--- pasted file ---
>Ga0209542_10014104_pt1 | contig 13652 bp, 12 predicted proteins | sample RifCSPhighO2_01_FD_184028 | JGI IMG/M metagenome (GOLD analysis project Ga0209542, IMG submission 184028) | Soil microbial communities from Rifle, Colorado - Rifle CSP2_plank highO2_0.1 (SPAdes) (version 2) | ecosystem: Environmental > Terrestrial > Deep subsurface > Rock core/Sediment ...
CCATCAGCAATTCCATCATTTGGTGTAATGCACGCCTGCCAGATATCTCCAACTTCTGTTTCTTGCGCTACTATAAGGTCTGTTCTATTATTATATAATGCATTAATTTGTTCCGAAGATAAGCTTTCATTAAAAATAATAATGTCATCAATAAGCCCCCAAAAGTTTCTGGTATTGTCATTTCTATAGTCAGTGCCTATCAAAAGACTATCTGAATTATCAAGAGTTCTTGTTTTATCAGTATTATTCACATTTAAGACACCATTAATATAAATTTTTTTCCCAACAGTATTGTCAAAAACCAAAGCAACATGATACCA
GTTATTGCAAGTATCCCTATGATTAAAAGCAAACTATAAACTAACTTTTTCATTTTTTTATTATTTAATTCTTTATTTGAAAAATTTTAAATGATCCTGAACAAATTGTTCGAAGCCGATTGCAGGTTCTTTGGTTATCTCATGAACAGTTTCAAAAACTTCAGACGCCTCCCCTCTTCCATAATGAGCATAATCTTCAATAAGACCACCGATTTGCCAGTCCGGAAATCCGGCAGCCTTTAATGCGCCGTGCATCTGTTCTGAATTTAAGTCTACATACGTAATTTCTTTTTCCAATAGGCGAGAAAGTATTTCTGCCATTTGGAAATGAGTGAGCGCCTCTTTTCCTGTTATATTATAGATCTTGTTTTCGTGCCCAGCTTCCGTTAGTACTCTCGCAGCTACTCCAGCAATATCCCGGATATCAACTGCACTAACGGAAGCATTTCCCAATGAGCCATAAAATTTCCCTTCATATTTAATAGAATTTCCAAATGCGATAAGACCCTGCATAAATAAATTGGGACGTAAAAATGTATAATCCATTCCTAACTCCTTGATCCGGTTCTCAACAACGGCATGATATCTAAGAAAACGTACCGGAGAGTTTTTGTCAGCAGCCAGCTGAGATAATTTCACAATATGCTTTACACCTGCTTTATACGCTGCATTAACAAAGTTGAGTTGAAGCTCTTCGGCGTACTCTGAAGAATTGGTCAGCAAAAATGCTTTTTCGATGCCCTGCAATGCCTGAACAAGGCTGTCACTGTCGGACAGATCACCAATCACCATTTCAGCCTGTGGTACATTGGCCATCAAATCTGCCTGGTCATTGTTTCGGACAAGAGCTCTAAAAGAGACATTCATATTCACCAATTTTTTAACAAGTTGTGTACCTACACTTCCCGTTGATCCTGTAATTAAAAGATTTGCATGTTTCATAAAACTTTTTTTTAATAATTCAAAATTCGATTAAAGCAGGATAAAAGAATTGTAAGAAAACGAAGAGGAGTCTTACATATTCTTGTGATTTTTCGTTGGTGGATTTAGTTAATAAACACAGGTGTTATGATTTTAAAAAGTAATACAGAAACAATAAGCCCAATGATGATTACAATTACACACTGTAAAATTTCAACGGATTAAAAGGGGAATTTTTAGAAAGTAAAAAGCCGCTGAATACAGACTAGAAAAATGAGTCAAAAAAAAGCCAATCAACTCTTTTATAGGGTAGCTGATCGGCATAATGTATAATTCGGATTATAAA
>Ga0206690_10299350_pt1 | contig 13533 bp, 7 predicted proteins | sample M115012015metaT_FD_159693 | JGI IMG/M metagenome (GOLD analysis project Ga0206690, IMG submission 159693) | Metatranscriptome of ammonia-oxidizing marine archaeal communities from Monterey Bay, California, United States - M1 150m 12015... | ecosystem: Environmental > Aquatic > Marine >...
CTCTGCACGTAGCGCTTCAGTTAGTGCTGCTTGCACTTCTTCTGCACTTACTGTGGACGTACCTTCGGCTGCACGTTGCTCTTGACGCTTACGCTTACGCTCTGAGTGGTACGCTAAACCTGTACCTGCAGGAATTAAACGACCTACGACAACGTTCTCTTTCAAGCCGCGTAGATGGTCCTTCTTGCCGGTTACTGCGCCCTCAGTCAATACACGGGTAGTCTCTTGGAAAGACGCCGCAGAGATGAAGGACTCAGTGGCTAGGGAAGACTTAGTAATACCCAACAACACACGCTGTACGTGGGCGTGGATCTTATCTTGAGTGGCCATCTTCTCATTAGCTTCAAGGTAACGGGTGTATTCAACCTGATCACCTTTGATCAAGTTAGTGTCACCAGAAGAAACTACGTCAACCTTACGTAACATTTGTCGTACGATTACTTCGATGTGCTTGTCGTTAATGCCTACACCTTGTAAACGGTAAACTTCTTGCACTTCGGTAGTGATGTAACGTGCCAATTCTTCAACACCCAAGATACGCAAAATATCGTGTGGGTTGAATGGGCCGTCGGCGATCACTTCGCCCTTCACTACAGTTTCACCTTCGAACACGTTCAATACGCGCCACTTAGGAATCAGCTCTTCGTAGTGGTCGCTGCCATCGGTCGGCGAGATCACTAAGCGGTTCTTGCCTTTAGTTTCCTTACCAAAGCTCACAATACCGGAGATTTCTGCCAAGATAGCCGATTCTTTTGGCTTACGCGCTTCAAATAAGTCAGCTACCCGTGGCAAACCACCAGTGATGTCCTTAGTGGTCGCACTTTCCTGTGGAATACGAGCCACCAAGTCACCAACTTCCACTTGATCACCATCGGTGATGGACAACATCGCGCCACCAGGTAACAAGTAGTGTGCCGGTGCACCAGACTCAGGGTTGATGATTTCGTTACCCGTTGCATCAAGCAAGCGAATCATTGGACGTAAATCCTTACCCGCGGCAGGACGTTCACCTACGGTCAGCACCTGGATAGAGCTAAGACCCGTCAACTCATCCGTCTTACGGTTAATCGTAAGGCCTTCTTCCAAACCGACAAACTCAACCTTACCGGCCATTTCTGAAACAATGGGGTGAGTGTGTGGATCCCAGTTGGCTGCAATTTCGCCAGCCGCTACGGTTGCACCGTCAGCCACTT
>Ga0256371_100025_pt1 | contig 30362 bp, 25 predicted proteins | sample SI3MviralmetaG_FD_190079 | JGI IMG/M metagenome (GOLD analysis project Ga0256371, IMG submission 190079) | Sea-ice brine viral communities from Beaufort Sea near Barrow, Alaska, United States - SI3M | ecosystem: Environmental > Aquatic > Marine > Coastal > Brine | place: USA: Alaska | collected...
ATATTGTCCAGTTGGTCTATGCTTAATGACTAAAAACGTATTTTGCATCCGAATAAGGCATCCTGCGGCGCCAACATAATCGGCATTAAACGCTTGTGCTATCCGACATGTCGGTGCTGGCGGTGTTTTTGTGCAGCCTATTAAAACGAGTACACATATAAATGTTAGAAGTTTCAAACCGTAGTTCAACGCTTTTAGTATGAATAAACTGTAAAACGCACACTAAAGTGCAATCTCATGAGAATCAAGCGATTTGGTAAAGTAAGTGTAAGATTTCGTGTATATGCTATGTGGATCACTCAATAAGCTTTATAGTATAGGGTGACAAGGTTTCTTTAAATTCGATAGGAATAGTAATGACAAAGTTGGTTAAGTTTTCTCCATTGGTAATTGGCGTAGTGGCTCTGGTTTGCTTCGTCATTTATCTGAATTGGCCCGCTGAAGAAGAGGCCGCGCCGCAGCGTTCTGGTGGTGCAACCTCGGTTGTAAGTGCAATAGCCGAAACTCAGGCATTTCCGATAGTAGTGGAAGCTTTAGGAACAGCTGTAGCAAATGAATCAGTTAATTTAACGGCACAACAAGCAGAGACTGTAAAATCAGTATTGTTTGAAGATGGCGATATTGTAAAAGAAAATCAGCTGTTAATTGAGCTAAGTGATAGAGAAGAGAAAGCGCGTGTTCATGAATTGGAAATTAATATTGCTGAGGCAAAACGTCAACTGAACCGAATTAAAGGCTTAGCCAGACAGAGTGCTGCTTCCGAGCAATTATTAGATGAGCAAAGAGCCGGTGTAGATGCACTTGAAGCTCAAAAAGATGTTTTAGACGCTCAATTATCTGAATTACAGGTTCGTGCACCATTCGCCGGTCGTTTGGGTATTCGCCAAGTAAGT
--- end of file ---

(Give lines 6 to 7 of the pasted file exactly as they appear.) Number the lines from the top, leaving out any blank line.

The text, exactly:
>Ga0256371_100025_pt1 | contig 30362 bp, 25 predicted proteins | sample SI3MviralmetaG_FD_190079 | JGI IMG/M metagenome (GOLD analysis project Ga0256371, IMG submission 190079) | Sea-ice brine viral communities from Beaufort Sea near Barrow, Alaska, United States - SI3M | ecosystem: Environmental > Aquatic > Marine > Coastal > Brine | place: USA: Alaska | collected...
ATATTGTCCAGTTGGTCTATGCTTAATGACTAAAAACGTATTTTGCATCCGAATAAGGCATCCTGCGGCGCCAACATAATCGGCATTAAACGCTTGTGCTATCCGACATGTCGGTGCTGGCGGTGTTTTTGTGCAGCCTATTAAAACGAGTACACATATAAATGTTAGAAGTTTCAAACCGTAGTTCAACGCTTTTAGTATGAATAAACTGTAAAACGCACACTAAAGTGCAATCTCATGAGAATCAAGCGATTTGGTAAAGTAAGTGTAAGATTTCGTGTATATGCTATGTGGATCACTCAATAAGCTTTATAGTATAGGGTGACAAGGTTTCTTTAAATTCGATAGGAATAGTAATGACAAAGTTGGTTAAGTTTTCTCCATTGGTAATTGGCGTAGTGGCTCTGGTTTGCTTCGTCATTTATCTGAATTGGCCCGCTGAAGAAGAGGCCGCGCCGCAGCGTTCTGGTGGTGCAACCTCGGTTGTAAGTGCAATAGCCGAAACTCAGGCATTTCCGATAGTAGTGGAAGCTTTAGGAACAGCTGTAGCAAATGAATCAGTTAATTTAACGGCACAACAAGCAGAGACTGTAAAATCAGTATTGTTTGAAGATGGCGATATTGTAAAAGAAAATCAGCTGTTAATTGAGCTAAGTGATAGAGAAGAGAAAGCGCGTGTTCATGAATTGGAAATTAATATTGCTGAGGCAAAACGTCAACTGAACCGAATTAAAGGCTTAGCCAGACAGAGTGCTGCTTCCGAGCAATTATTAGATGAGCAAAGAGCCGGTGTAGATGCACTTGAAGCTCAAAAAGATGTTTTAGACGCTCAATTATCTGAATTACAGGTTCGTGCACCATTCGCCGGTCGTTTGGGTATTCGCCAAGTAAGT